Programmable artificial phototactic microswimmer

Journal name:
Nature Nanotechnology
Volume:
11,
Pages:
1087–1092
Year published:
DOI:
doi:10.1038/nnano.2016.187
Received
Accepted
Published online

Abstract

Phototaxis is commonly observed in motile photosynthetic microorganisms. For example, green algae are capable of swimming towards a light source (positive phototaxis) to receive more energy for photosynthesis, or away from a light source (negative phototaxis) to avoid radiation damage or to hide from predators. Recently, with the aim of applying nanoscale machinery to biomedical applications, various inorganic nanomotors based on different propulsion mechanisms have been demonstrated. The only method to control the direction of motion of these self-propelled micro/nanomotors is to incorporate a ferromagnetic material into their structure and use an external magnetic field for steering. Here, we show an artificial microswimmer that can sense and orient to the illumination direction of an external light source. Our microswimmer is a Janus nanotree containing a nanostructured photocathode and photoanode at opposite ends that release cations and anions, respectively, propelling the microswimmer by self-electrophoresis. Using chemical modifications, we can control the zeta potential of the photoanode and program the microswimmer to exhibit either positive or negative phototaxis. Finally, we show that a school of microswimmers mimics the collective phototactic behaviour of green algae in solution.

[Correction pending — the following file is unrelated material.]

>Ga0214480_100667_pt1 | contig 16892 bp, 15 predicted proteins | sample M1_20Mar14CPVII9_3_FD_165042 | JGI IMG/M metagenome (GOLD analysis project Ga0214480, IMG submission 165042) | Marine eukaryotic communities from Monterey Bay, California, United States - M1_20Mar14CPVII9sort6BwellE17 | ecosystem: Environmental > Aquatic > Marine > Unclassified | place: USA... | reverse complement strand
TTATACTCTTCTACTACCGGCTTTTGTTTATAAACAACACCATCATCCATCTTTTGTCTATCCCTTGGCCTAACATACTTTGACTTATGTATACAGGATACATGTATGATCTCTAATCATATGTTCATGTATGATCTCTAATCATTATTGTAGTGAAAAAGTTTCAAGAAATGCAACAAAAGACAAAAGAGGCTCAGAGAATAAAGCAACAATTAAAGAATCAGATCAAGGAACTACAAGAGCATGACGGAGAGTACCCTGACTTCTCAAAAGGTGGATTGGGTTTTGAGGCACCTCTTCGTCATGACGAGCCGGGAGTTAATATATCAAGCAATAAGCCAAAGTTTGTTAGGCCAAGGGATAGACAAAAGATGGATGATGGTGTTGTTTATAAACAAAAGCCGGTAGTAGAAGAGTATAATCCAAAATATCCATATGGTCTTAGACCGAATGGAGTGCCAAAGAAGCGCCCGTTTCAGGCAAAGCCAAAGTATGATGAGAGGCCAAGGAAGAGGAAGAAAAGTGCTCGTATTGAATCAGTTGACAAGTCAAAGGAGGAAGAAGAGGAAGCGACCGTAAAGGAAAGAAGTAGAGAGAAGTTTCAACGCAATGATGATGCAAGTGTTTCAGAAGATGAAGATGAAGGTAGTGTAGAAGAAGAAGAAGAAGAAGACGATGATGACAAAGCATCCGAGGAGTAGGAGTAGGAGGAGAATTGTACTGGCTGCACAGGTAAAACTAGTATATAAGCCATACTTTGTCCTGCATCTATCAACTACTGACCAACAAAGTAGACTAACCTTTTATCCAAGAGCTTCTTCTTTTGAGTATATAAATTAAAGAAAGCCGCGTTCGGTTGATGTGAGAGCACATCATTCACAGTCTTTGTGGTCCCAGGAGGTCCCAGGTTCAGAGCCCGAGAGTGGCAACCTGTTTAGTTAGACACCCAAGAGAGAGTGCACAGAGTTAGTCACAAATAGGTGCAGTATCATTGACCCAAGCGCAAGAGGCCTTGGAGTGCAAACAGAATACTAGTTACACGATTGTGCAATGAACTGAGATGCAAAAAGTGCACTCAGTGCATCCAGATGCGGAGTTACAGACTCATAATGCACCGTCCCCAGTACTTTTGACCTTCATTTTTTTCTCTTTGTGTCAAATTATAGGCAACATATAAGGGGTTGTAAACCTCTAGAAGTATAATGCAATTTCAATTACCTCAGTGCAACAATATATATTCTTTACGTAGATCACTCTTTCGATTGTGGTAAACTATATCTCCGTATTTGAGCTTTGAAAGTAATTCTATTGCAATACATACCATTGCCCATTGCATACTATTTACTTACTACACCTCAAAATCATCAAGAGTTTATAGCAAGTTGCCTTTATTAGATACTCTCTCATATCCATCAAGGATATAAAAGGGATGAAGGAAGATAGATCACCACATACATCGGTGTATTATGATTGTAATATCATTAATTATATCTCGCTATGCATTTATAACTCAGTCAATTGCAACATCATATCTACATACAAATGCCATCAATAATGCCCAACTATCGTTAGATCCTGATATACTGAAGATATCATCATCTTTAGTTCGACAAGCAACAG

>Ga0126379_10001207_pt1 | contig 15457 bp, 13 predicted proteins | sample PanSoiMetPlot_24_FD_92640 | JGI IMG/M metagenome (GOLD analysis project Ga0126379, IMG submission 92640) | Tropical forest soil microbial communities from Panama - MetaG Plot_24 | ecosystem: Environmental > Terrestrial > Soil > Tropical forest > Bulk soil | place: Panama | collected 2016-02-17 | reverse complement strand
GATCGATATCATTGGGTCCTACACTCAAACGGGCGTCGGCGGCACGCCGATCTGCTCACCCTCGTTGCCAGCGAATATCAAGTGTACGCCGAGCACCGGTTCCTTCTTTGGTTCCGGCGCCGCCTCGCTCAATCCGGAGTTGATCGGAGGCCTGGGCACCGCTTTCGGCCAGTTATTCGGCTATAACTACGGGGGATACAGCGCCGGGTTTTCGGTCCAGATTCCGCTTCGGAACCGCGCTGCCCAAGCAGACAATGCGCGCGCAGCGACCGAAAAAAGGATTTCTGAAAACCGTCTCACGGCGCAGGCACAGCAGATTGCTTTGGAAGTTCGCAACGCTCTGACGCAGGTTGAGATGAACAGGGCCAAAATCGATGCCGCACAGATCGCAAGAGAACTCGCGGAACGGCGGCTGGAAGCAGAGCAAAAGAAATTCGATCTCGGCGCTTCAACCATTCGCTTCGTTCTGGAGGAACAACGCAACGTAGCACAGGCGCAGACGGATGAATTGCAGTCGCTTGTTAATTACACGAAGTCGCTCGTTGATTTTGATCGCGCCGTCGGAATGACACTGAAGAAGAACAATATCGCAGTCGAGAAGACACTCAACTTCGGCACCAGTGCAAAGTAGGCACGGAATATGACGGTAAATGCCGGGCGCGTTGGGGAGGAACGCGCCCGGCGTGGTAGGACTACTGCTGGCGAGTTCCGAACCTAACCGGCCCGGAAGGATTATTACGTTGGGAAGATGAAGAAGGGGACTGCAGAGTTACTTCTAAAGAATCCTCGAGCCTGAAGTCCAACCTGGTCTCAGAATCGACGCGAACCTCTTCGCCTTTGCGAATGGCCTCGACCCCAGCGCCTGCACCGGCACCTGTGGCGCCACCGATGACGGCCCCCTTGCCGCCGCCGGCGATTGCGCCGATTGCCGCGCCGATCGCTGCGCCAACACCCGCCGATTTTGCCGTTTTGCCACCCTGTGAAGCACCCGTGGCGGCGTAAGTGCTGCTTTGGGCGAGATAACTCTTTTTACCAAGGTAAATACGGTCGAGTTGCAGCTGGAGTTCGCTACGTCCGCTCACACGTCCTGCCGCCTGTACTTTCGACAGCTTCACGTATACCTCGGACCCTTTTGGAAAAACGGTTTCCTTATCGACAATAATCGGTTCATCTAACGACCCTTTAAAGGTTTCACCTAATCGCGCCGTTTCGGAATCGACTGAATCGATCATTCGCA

At a glance

Figures

  1. Schematic design and structure characterization of a Janus artificial microswimmer
    Figure 1: Schematic design and structure characterization of a Janus artificial microswimmer

    a, Schematic of a Janus artificial microswimmer. An array of TiO2 nanowires (yellow) is grown on a silicon nanowire (pink). Platinum (black) nanoparticles, which serve as the electrocatalyst, are attached to the surface of the silicon nanowire. On illumination, photoexcited minority carriers drive the PEC reaction on the nanotree surface and generate charged PEC products. The electric field generated by unbalanced ions propels the charged Janus nanotree. b, False-coloured SEM image of a Janus nanotree forest prepared on a silicon substrate. c, TEM image of an individual Janus nanotree. Insets: selected area electron diffraction patterns of a TiO2 nanowire (inset, upper right) and silicon nanowire (inset, lower left) indicate the single-crystalline nature of both materials.

  2. Individual Janus nanotree migration under ultraviolet illumination.
    Figure 2: Individual Janus nanotree migration under ultraviolet illumination.

    a,b, Superimposed images of sequential frames show the migration of individual Janus nanotrees under global illumination in 0.1% H2O2 (a) and a mixture solution of 1,4-benzoquinone and hydroquinone (1 mM:10 mM) (b). Arrows indicate migration direction. c, A typical pristine Janus nanotree migration speed in 0.1% H2O2 under chopped light exposure. Scale bars, 10 µm.

  3. Chemically treated Janus nanotree migration.
    Figure 3: Chemically treated Janus nanotree migration.